# How do you integrate int x^2sqrt(16-x^2) using trig substitutions?

Sep 5, 2016

$32 \arcsin \left(\frac{x}{4}\right) - 8 \sin \left(4 \arcsin \left(\frac{x}{4}\right)\right) + C$

#### Explanation:

Solving for:

$I = \int {x}^{2} \sqrt{16 - {x}^{2}} \mathrm{dx}$

Make the substitution $x = 4 \sin \theta$ where $\mathrm{dx} = 4 \cos \theta d \theta$:

$I = \int 16 {\sin}^{2} \theta \sqrt{16 - 16 {\sin}^{2} \theta} 4 \cos \theta d \theta$

Bringing all the multiplicative constants out, including the $\sqrt{16} = 4$:

$I = 256 \int {\sin}^{2} \theta \cos \theta \sqrt{1 - {\sin}^{2} \theta} d \theta$

Since ${\sin}^{2} \theta + {\cos}^{2} \theta = 1$, we see that $\cos \theta = \sqrt{1 - {\sin}^{2} \theta}$:

$I = 256 \int {\sin}^{2} \theta {\cos}^{2} \theta d \theta$

Here, since $\sin 2 \theta = 2 \sin \theta \cos \theta$, we see that ${\sin}^{2} 2 \theta = 4 {\sin}^{2} \theta {\cos}^{2} \theta$:

$I = 64 \int 4 {\sin}^{2} \theta {\cos}^{2} \theta d \theta$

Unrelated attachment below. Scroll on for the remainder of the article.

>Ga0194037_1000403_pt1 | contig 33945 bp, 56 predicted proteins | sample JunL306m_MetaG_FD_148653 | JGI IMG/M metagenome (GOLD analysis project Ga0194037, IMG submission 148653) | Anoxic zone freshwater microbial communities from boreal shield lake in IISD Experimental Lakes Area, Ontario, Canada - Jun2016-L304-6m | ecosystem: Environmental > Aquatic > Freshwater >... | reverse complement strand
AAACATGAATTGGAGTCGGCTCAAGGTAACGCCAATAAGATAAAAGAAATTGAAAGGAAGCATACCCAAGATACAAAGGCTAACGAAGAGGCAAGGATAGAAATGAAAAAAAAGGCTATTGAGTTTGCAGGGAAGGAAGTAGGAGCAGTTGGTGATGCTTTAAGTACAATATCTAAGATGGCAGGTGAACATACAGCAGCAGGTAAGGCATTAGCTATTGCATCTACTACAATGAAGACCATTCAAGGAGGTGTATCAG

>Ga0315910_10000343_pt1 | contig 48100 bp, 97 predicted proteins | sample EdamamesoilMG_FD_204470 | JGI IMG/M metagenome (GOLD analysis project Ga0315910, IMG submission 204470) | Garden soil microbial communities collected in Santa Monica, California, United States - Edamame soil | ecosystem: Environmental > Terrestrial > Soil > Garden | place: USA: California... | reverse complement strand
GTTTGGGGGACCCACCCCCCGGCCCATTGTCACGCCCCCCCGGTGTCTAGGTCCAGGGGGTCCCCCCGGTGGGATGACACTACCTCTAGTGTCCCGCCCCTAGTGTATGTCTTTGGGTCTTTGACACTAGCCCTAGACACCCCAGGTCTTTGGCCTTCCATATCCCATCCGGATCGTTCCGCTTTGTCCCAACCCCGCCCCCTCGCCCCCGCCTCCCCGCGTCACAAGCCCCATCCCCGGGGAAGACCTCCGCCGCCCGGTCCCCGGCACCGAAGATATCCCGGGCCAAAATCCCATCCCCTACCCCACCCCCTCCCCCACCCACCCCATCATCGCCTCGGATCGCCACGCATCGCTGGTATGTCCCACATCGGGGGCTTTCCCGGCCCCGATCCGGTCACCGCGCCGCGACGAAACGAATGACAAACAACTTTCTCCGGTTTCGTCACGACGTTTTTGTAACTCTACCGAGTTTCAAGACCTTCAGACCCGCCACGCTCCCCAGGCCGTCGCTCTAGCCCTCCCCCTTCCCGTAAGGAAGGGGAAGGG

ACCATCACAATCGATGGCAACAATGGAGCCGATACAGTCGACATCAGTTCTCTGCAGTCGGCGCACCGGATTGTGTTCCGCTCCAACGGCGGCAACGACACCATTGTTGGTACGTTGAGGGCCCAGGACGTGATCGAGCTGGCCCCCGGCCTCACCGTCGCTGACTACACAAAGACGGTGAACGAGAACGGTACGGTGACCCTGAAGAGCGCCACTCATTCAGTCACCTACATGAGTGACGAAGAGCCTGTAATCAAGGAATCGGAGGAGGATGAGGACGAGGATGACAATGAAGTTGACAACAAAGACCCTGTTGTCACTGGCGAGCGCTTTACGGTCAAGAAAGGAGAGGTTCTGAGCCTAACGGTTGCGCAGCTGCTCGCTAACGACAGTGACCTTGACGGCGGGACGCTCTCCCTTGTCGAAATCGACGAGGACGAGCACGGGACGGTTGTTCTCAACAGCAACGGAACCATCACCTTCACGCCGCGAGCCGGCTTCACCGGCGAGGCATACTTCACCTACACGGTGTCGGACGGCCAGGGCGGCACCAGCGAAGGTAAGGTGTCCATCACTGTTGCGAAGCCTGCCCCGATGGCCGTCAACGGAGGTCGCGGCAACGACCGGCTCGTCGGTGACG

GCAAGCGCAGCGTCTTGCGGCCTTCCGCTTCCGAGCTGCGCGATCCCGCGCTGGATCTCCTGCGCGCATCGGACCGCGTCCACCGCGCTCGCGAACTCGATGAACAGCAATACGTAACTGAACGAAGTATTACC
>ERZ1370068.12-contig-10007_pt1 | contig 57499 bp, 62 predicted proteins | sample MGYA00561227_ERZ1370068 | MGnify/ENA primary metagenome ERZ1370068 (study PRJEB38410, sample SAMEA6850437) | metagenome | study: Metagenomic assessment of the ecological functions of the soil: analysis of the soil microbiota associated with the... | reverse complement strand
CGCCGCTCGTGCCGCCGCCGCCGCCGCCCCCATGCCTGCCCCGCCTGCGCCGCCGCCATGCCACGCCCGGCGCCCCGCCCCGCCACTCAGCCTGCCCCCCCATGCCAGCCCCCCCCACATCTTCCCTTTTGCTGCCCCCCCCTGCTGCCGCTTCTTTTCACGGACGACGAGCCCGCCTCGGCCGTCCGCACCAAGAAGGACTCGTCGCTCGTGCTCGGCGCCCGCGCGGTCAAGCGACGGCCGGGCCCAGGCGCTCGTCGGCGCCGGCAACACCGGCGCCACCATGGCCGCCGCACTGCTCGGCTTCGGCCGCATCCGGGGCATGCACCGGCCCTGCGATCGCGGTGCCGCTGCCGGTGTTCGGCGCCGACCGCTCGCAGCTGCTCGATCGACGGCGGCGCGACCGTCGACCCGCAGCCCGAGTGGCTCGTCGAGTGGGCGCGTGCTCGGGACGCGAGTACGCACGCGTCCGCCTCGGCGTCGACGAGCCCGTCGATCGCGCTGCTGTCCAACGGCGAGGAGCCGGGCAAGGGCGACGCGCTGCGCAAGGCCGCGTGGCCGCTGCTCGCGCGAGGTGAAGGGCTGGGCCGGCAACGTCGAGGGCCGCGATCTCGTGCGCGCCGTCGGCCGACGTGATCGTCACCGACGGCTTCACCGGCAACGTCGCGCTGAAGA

$I = 64 \int {\sin}^{2} 2 \theta d \theta$

Note that, according to the cosine double angle formula, $\cos 4 \theta = 1 - 2 {\sin}^{2} 2 \theta$, so ${\sin}^{2} 2 \theta = \frac{1 - \cos 4 \theta}{2}$:

$I = 32 \int \left(1 - \cos 4 \theta\right) d \theta$

$I = 32 \int d \theta - 32 \int \cos 4 \theta d \theta$

Integrating both (substitution can be used for the second integral, or just see it for the reverse chain rule of $\sin 4 \theta$ that it is):

$I = 32 \theta - 8 \int 4 \cos 4 \theta d \theta$

$I = 32 \theta - 8 \sin 4 \theta$

Since $x = 4 \sin \theta$, solving for $\theta$ gives $\theta = \arcsin \left(\frac{x}{4}\right)$ and $4 \theta = 4 \arcsin \left(\frac{x}{4}\right)$. Thus:

$I = 32 \arcsin \left(\frac{x}{4}\right) - 8 \sin \left(4 \arcsin \left(\frac{x}{4}\right)\right) + C$